Mothers can experience full-blown panic attacks when their children get sick. If you’re a mom, you probably go through the same thing when your child’s temperature shoots up. One of the most common causes of fever in children is Strep tonsillitis or Strep throat. Believe it or not, children aged three to seven years old are most prone to this condition because they have larger tonsils than adults and most children.
Understanding Strep Tonsillitis
The tonsils are the pair of glandular, oval-shaped tissues found at the back of the mouth. They serve to protect the respiratory structures below as well as other vital organs of the body such as the heart. When these tonsils become infected with harmful microorganisms, redness and swelling develop, resulting in tonsillitis.
Tonsillitis is commonly caused by viruses and less commonly by bacteria. The most common viral culprits of tonsillitis are adenovirus, rhinovirus, influenza, and coronavirus. The most prevalent bacterial cause of tonsillitis, on the other hand, is Group A beta-hemolytic streptococci. This basically explains why bacterial tonsillitis is also commonly referred to as “Strep tonsillitis.”
Signs and Symptoms of Strep Tonsillitis
The main symptoms of Strep tonsillitis include:
Moderate to high fever
Yellowish patches (pus) bordering the tonsils
Overall feeling of being sick
Typically, no pus formation occurs in viral tonsillitis and the fever is usually low grade. Viral tonsillitis, in general, does not require treatment because it is self-limiting. This means that it will just resolve on its own after a few days. With viral tonsillitis, symptomatic treatment is all that can be done. Acetaminophen is usually recommended to relieve fever and pain.
Read more: Common Allergies Among Children
What You Should Do
First things first, don’t panic. Panicking will not do you any good and can even cloud your better judgment. Monitor your child’s fever using a thermometer that provides accurate temperature readings. Try to reassure your child and do the following tips:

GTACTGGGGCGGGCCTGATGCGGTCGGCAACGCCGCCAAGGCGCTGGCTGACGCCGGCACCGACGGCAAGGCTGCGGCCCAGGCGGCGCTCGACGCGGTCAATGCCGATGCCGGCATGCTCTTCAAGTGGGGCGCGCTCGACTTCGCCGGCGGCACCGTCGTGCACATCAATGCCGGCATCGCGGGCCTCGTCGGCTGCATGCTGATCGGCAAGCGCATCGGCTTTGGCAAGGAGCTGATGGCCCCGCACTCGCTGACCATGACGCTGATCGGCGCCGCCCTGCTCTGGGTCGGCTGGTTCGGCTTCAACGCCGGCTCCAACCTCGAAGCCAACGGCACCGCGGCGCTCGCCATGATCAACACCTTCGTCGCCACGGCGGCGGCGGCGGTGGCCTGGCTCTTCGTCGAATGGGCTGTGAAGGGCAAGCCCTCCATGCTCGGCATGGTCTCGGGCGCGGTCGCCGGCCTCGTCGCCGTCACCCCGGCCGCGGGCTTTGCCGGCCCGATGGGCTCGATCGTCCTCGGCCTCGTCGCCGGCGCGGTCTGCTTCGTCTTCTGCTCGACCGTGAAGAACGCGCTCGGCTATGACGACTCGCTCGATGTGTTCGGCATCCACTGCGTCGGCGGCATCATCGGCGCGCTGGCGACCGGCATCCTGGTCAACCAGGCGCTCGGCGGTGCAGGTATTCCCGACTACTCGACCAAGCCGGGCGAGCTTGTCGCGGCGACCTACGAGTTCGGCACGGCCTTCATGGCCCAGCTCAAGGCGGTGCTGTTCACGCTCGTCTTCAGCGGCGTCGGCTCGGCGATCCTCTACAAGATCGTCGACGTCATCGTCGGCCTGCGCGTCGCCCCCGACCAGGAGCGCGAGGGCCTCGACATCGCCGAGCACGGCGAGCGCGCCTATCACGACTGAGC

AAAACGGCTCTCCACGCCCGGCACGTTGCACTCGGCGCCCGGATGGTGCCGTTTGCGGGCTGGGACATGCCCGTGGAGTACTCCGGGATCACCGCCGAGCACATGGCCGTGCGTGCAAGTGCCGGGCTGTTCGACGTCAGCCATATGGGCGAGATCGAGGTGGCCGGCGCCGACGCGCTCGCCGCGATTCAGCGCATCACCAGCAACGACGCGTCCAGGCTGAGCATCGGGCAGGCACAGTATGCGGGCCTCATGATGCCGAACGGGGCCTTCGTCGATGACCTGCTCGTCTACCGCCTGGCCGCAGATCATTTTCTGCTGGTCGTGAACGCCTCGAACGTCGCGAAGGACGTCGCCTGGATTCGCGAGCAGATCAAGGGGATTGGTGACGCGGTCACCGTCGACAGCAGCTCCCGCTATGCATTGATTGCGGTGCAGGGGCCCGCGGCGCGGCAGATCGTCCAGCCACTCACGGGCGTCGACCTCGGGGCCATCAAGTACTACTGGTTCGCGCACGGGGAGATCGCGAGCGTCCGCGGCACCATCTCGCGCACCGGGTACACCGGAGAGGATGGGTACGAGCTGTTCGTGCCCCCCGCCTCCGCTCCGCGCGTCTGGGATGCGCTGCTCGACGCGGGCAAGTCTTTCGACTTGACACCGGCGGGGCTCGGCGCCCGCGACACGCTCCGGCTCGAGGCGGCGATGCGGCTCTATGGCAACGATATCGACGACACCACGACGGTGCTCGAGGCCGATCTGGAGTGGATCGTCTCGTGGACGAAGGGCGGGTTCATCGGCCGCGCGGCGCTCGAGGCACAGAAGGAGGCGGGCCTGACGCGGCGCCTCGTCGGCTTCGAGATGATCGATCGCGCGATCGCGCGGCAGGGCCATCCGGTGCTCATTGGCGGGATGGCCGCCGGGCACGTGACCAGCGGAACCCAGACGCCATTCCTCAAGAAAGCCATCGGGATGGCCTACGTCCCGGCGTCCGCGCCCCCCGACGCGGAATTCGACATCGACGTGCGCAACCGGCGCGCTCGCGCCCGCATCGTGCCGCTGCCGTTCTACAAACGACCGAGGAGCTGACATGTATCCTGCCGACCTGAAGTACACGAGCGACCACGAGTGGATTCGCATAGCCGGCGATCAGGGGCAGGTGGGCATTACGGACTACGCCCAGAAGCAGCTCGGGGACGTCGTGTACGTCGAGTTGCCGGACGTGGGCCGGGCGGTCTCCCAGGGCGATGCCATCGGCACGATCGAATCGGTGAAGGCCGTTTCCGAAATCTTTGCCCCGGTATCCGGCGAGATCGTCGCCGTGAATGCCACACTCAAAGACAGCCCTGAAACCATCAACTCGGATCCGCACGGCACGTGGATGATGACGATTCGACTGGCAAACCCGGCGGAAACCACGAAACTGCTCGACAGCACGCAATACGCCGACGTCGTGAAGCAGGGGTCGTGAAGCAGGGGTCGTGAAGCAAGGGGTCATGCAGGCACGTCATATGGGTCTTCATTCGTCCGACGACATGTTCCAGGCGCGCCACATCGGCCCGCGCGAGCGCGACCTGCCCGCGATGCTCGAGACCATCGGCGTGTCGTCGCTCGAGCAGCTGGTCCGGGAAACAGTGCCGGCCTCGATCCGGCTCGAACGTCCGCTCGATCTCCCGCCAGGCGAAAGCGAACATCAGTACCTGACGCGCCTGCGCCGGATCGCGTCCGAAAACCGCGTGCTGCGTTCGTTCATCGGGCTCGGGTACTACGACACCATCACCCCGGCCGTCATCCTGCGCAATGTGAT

1. Keep in mind that pain relief will depend on the age of your child. Rather than giving him throat sprays or making him take lozenges, here are some alternatives:
If your child is over a year old, you can let him sip warm fluids like chicken soup/broth (which is hands down the best cure for fever) or warm juices to alleviate soreness.
If your child is six years old and above, make him suck on hard candy or lollipops.
If your child is eight years old and above, make him gargle warm water with a bit of table salt. If he hates the taste of salt, use a liquid antacid instead.
2. When administering pain medicine, you may want to give your child something like acetaminophen, paracetamol, or ibuprofen. Use the medicine as prescribed by your child’s doctor. You can likewise give him acetaminophen or ibuprofen if the child’s fever is above 39 °C (102 °F). Remember that it’s important to keep the fever down. If the fever is less than the temperature mentioned previously, you can simply keep your child’s hydration in check.
3. Put your child on a soft diet consisting of fluids and foods that don’t need to be chewed as much. Contrary to age-old beliefs, a Strep tonsillitis shouldn’t keep your child away from cold drinks, popsicles, ice cream, and milkshakes. Keep in mind that keeping your child hydrated by giving him lots and lots of fluid is more important. Moreover, avoid giving him anything spicy, salty, or citrusy (so no orange juice or slices!). If you’re going to give him solids, cut them into very small pieces to make them easier to swallow.
4. Give your child antibiotics only if a doctor prescribes it. Strep tonsillitis responds quickly to antibiotics, and before you know it, your child’s fever may be gone within 24 hours. Just don’t expect the throat to feel better right away. It usually takes a day or two for the soreness to go away. Administering a sponge bath can also work wonders to bring the fever down.
5. Make sure that your child gets the rest he needs before you allow him to go back to his normal activities. Nevertheless, if the fever doesn’t go away after two days despite doing home treatments or if the child suffers from a seizure episode, call his doctor right away.
The same tips apply for when your child has a fever for whatever reasons. At the earliest signs, take his temperature. You’ll know that he has a fever if it goes higher than 100 °F. Make him feel comfortable, give him plenty of fluids to stay hydrated, and administer medicines as prescribed by a physician.
Finally, relax. As mentioned earlier, fevers are normal, so you shouldn’t panic over it. Follow the above-mentioned tips and with loads of TLC, your child will be bouncing back in no time.